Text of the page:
Trends Report – January 2004: Family Travel Forum's consulting division examines the hospitality industry's awareness of the Family Market and its needs. Trends Report – January 2004: Family Travel Forum's consulting division examines the hospitality industry's awareness of the Family Market and its needs.
(New York, NY) FTFc, the consulting division of Family Travel Forum, Inc. has found that the hospitality industry, while acknowledging the importance of the family travel market, is not quite in step with what today’s families want. Although the majority of the hotel chains surveyed offer “Kids Stay Free” policies, “Children’s Menus” and Welcome Gifts, a much smaller segment attempt to satisfy parents’ desire for spacious accommodations, improved childcare and meaningful experiences.
The key points from the survey, a comprehensive analysis of the 20 major North America-based hotel and resort chains marketing to families (representing nearly 9,700 properties worldwide*) conducted between April and November 2003, are:
- KIDS RULE (AND STAY FREE):
FTFc’s analysis reveals that 90% of the major chains allow children under 18 to stay free in the same room with one or two paying adults when using existing bedding.
- BIG EATERS PAY LESS OR NOTHING AT ALL:
According to FTFc research, 65% (13) of the chains studied promote “Children’s Menus” which typically offered lower rates for “child-size” portions, age restrictions on use (usually to age 12) and a selection of junk food entrees. Additionally, FTFc found that these Children’s Menus were often the foundation of seasonal “Kids Eat Free” promotions. Although FTFc research affirms that value-conscious parents appreciate discounts, there is universal interest in more healthful food choices.
- WELCOME GIFTS ARE WELCOMED … AND EXPECTED:
In an age of online rate haggling, family consumers expect a great price and a value-add. FTFc found that “Children’s Welcome Gifts” were given to guests under 12 years on a seasonal or year-round basis by 55% (11 of 20) of the chains studied. The most common items were backpacks, sport-top beverage bottles, movie or character-themed souvenirs, T-shirts, small toys and snacks.
- WHERE’S MY ROOM?
From its online consumer surveys, supported by the growth in the all-suite, condominium rental and vacation ownership markets, FTFc found that today’s families are looking for lodging that provides space and privacy for children and extended family. However, FTFc research indicates only one-third of the chain hotels surveyed offered a second room discount and only a few industry pioneers (Holiday Inn Family Suites Resort and Club Med, among them) were actively renovating properties to create larger, family-together accommodations.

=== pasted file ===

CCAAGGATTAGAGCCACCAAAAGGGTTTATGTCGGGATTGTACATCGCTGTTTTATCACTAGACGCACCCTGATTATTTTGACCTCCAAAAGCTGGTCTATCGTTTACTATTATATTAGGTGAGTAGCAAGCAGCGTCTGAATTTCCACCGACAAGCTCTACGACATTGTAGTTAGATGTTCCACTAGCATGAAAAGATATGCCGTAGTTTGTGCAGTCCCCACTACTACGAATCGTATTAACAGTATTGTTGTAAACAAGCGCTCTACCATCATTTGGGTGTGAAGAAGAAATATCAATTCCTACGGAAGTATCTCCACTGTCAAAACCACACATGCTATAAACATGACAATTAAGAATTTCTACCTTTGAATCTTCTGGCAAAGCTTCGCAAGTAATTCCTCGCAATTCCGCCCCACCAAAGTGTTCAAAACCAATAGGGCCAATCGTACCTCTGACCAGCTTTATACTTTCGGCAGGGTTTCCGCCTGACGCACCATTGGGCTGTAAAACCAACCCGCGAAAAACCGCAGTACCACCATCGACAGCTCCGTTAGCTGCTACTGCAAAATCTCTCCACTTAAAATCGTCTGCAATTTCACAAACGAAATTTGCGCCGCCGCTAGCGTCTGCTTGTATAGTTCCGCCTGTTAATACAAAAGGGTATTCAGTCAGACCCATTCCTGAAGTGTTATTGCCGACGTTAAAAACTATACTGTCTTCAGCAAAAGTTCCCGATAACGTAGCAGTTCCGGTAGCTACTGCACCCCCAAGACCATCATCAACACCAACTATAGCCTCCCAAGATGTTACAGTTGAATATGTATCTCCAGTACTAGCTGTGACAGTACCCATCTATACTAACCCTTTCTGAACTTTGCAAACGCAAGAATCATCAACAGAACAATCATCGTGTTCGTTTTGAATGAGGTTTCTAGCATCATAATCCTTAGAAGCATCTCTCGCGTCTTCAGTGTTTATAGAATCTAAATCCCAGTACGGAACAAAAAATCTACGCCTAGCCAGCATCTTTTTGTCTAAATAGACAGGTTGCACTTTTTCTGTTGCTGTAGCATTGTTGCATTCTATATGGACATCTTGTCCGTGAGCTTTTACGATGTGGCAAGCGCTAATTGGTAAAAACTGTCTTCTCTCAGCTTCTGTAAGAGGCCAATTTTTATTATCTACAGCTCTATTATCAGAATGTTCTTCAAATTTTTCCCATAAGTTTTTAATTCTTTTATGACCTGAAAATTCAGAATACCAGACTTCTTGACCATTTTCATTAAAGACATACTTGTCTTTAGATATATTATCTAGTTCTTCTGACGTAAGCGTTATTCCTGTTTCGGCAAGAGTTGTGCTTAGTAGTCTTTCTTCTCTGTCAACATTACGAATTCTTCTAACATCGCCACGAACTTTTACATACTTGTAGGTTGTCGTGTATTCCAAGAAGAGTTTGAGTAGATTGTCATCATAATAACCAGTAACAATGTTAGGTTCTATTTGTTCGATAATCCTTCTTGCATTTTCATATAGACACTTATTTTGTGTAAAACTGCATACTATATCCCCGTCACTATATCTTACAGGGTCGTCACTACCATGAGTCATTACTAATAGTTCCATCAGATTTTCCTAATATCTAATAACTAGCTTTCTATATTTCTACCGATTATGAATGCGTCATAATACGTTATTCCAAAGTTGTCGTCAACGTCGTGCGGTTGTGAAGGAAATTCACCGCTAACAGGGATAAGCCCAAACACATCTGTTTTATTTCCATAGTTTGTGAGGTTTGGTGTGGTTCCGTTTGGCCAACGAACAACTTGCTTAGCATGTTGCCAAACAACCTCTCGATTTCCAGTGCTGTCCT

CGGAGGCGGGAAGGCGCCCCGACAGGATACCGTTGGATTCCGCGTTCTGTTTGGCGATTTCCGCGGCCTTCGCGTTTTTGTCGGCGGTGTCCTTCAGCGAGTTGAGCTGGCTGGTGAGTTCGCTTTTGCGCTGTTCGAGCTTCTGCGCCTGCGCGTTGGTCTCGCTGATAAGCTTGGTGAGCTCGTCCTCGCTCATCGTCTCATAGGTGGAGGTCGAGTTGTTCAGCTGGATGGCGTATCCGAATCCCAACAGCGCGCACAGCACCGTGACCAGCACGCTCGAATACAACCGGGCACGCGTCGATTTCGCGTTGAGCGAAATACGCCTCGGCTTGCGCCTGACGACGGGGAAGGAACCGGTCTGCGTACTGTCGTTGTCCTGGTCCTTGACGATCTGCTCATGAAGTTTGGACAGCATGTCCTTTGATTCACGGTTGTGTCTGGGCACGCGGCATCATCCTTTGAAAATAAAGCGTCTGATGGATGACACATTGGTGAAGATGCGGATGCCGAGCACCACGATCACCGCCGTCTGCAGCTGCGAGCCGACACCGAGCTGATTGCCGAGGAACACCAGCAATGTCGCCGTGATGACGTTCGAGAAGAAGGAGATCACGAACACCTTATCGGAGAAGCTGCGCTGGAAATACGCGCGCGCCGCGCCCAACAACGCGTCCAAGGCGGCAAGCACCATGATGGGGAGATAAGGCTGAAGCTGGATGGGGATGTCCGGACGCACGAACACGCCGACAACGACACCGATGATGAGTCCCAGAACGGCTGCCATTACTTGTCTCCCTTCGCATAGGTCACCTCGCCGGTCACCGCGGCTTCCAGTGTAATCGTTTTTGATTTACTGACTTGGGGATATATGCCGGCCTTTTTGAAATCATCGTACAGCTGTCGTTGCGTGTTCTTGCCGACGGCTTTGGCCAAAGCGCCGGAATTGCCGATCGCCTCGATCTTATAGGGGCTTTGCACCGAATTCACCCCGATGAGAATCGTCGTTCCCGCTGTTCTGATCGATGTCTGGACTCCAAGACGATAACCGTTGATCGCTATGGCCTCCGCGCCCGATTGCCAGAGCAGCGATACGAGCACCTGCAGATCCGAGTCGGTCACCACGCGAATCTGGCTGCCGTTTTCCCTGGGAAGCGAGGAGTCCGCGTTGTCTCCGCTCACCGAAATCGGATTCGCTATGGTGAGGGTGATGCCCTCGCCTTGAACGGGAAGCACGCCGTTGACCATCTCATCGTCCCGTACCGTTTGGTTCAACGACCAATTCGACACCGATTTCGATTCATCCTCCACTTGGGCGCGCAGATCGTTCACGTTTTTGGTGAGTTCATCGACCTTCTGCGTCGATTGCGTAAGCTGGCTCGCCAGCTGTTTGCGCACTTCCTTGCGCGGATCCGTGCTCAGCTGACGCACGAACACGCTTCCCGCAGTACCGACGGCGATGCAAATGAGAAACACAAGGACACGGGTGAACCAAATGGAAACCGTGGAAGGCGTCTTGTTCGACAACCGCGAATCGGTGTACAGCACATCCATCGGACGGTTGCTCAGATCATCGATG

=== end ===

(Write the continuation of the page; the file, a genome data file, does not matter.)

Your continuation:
As seen in the accompanying chart, 65% of the chains had no corporate discount policy for a second or family room; 20% of the chains offered a 50% second room discount on a seasonal or promotional basis; and 15% of the chains offered variable discounts on a promotional basis.
- FAMILIES WANT A BREAK FROM THE ORDINARY.
Nothing relaxes parents like time alone — together. “When it comes to childcare, parents will find higher babysitter and kids camp rates and a decline overall in the number of facilities,” notes FamilyTravelForum.com editor and consultant Kyle McCarthy, “primarily due to staff cutbacks throughout the industry.”
“On a positive note,” she continues, “we are finding that the front line of family travelers, the affluent and educated, have a stronger desire to share meaningful experiences together with their children and their parents, a desire which travel can satisfy.” FTFc notes the recent online efforts made by Hilton (myleisuretrip.com) and Hyatt (Adventure Hyatt search on hyatt.com) to pair accommodations with “experiences” (attractions and adventures at each destination) will begin to address this need.
However, as long as the established family market leaders such as Sandals Resorts, Club Med, Carnival Cruise Lines and Disney continue to upgrade their product with family suites, enhanced nursery and childcare facilities and increased learning activities, hotels will have to be more aggressive and innovative with child-friendly amenities, adult-friendly services and family-friendly facilities to catch up with the tough competition in the leisure segment.
FTFc’s parent, Family Travel Forum Inc, publishes FamilyTravelForum.com, a subscription site serving frequent family travelers, travel professionals and the estimated 30% of Internet travel bookers who travel with children. FamilyTravelForum.com is winner of the National Parenting Center’s Seal of Approval in 2000 and 2003, Condé Nast Traveler’s “Essential Web Site” award, and the prestigious Forbes Favorite honor in their “Forbes Best of the Web” issues for 2001, 2002 and 2003.
Launched in 2003 in response to travel industry demands for proven strategies in catering to the fast-growing family market, FTFc makes the insights and expertise of Family Travel Forum’s staff, market specialists and journalists available to the trade.
To arrange an interview with FTFc specialists, contact Kyle McCarthy at Family Travel Forum Inc.
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